We subsequently monitored free amino acids in the nglf-1 panicle in order to investigate whether levels of Arg and related amino acids (namely ornithine, Glu and Pro) were altered. Compared to WT, free Arg levels increased 9.7-fold, Glu levels increased almost threefold and Pro /levels were reduced by half, with a lesser reduction in Trp levels in the nglf-1 panicle (Table 2). However, no alteration of the levels of free amino acids was found in the stem or leaves, except for Asp and Lys (Table S1).

Table 2. Concentration and proportion of amino acids in the panicle of WT and nglf-1 plants
Amino acidWT nglf-1
  1. Values are means ± SD (μmol g DW−1). Three panicles 1 day after flowering from independent plants were used for extraction of free amino acids. Each amino acid proportions are given in parentheses. pSer, PhosphoSerine; β-Ala, β-alanine; β-Aiba, β-aminoisobutyric acid; γ-Aba, γ-aminobutyric acid. Asterisks indicate statistically significant differences compared with wild-type.

  2. a

     0.05.

pSer0.30 ± 0.02 (0.56)0.20 ± 0.01 (0.39)a
Asp1.18 ± 0.24 (2.22)0.89 ± 0.15 (1.71)
Thr0.97 ± 0.10 (1.82)1.12 ± 0.05 (2.16)
Ser2.20 ± 0.03 (4.15)2.76 ± 0.95 (5.32)a
Asn23.16 ± 3.54 (43.62)18.85 ± 6.42 (36.26)
Glu0.05 ± 0.03 (0.09)0.16 ± 0.12 (0.31)
Gln1.89 ± 0.25 (3.57)1.74 ± 0.47 (3.36)
Gly0.84 ± 0.10 (1.58)0.83 ± 0.09 (1.60)
Ala1.86 ± 0.26 (3.51)2.35 ± 0.40 (4.53)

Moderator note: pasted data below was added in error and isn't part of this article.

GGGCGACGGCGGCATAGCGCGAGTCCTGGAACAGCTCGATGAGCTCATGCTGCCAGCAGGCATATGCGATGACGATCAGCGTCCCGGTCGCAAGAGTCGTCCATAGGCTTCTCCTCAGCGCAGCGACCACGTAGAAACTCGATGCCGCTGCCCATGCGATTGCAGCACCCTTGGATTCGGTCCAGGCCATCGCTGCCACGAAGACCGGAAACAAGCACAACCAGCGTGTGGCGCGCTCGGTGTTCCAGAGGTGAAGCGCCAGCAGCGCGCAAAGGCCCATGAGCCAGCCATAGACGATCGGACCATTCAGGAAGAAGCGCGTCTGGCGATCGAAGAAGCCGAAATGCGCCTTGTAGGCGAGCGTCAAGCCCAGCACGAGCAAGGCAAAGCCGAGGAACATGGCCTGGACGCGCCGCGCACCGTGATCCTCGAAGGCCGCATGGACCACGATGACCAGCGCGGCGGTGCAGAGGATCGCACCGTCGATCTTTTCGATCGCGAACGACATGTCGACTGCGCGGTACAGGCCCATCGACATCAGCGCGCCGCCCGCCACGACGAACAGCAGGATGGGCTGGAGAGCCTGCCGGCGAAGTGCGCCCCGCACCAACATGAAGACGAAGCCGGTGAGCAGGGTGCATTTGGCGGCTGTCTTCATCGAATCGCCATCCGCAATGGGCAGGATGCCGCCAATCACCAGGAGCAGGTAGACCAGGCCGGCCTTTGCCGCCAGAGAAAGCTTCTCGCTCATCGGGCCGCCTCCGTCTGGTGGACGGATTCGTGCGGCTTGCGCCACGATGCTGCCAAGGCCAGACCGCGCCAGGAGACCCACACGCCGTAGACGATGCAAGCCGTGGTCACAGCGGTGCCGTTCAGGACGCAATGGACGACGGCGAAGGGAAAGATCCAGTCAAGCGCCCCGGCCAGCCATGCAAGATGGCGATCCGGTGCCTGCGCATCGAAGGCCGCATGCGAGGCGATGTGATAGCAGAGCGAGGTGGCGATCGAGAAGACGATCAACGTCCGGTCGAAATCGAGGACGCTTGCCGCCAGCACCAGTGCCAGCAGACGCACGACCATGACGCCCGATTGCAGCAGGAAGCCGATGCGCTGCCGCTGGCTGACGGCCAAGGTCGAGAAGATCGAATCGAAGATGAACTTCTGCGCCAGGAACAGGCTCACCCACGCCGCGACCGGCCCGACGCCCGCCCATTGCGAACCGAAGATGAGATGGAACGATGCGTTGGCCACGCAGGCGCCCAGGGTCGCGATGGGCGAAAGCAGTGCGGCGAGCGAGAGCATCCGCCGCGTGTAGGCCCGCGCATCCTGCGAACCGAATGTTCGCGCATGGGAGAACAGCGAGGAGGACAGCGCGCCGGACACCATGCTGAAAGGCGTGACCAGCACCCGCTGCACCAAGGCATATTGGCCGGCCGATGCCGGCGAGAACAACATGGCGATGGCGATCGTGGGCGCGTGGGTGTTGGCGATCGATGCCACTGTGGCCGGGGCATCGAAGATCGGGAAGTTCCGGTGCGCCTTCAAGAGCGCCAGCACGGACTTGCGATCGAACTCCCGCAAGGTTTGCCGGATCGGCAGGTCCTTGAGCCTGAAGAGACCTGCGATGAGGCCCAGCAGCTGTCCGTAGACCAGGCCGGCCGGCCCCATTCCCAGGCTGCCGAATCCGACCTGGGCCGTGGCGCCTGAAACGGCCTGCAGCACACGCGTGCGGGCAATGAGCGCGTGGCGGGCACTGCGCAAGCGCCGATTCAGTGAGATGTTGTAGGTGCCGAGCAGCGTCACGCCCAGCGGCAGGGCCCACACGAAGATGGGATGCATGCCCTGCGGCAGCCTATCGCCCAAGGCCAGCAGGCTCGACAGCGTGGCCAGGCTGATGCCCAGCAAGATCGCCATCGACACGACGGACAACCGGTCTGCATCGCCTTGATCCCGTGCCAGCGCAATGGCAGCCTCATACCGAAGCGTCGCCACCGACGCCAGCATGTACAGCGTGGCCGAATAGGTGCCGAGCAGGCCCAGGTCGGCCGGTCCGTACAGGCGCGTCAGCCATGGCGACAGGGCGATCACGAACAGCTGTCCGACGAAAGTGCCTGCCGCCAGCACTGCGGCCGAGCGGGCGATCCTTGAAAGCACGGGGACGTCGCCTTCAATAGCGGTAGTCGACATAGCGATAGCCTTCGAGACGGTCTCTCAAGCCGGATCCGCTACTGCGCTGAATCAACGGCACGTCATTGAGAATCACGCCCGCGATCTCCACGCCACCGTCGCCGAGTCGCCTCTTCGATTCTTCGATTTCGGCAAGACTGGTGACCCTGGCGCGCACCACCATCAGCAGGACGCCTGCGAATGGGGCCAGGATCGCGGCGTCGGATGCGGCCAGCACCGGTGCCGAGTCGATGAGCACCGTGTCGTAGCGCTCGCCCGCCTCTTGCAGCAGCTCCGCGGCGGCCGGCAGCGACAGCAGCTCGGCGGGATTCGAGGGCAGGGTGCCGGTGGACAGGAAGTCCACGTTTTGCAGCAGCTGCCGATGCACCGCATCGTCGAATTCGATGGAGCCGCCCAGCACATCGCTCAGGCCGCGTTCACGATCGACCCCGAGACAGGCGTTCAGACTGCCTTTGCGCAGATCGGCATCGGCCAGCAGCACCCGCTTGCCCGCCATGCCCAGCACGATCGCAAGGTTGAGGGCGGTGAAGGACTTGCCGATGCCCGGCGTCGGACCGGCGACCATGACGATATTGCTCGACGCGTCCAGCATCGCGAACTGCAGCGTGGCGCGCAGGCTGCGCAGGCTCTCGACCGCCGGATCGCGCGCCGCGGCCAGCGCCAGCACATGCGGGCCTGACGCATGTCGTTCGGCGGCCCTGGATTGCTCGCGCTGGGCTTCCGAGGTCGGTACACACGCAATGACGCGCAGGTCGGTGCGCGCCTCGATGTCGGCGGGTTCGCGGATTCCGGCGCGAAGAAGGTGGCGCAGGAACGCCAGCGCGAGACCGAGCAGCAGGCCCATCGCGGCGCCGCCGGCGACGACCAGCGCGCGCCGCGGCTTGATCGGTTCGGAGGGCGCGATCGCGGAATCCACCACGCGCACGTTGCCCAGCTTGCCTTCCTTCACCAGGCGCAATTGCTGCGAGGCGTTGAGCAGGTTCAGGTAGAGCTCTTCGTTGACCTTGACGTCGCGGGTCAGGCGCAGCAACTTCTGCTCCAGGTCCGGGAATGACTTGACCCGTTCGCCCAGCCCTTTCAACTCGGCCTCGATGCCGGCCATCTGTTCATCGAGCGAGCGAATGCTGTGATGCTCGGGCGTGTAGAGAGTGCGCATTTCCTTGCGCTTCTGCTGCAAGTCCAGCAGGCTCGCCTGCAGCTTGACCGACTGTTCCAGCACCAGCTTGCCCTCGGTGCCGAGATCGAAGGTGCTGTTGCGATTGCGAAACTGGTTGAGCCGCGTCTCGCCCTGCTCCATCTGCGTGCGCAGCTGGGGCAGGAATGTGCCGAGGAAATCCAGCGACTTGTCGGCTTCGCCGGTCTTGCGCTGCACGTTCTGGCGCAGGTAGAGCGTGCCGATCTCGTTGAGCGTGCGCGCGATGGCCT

Val1.14 ± 0.03 (2.14)1.33 ± 0.03 (2.57)a
Cys0.17 ± 0.03 (0.32)0.15 ± 0.04 (0.28)
Met0.06 ± 0.01 (0.11)0.08 ± 0.02 (0.15)
Ile0.58 ± 0.02 (1.09)0.58 ± 0.17 (1.12)
Leu0.99 ± 0.11 (1.86)0.98 ± 0.18 (1.89)
Tyr0.39 ± 0.05 (0.73)0.36 ± 0.05 (0.70)
Phe0.39 ± 0.04 (0.73)0.37 ± 0.06 (0.72)
β-Ala0.02 ± 0.00 (0.03)0.02 ± 0.00 (0.03)
β-Aiba0.08 ± 0.01 (0.15)0.11 ± 0.03 (0.22)
γ-Aba9.64 ± 0.68 (18.15)8.92 ± 0.78 (17.16)
His0.18 ± 0.05 (0.34)0.18 ± 0.02 (0.35)
Trp0.14 ± 0.02 (0.27)0.10 ± 0.01 (0.20)
Orn0.18 ± 0.10 (0.33)0.29 ± 0.02 (0.56)
Lys0.84 ± 0.12 (1.58)1.00 ± 0.05 (1.93)
Arg0.60 ± 0.17 (1.13)5.79 ± 0.85 (11.15)a
Pro5.27 ± 1.03 (9.93)2.78 ± 0.88 (5.36)a
Total53.10 ± 3.72 (100)51.98 ± 8.49 (100)

nglf-1 is a nitrogen utilization-related mutant, and its phenotype is partially recovered by exogenous nitrogen

Arginase is a key enzyme in arginine catabolism, and arginine nitrogen has been suggested to be recycled by the coordinated action of arginase and urease to meet the metabolic demands of developing organs. We determined total nitrogen, nitrogen per unit weight, and dry weight of various tissues at the ripening stage (Figure 4). Although no significant differences in total dry weight were found, a significant difference in total nitrogen was found between WT and nglf-1, mainly in stems, sheaths and panicles. Differences in nitrogen per unit weight were found in the stems and sheaths of WT and nglf-1. The difference in total nitrogen in the panicle was probably caused by the reduction in panicle biomass. Excess nitrogen remained in the stem, probably due to the low nitrogen utilization efficiency of developing panicles with regard to the Arg of remobilized nitrogen, which resulted in extra small, non-seed-setting tillers.

Figure 4.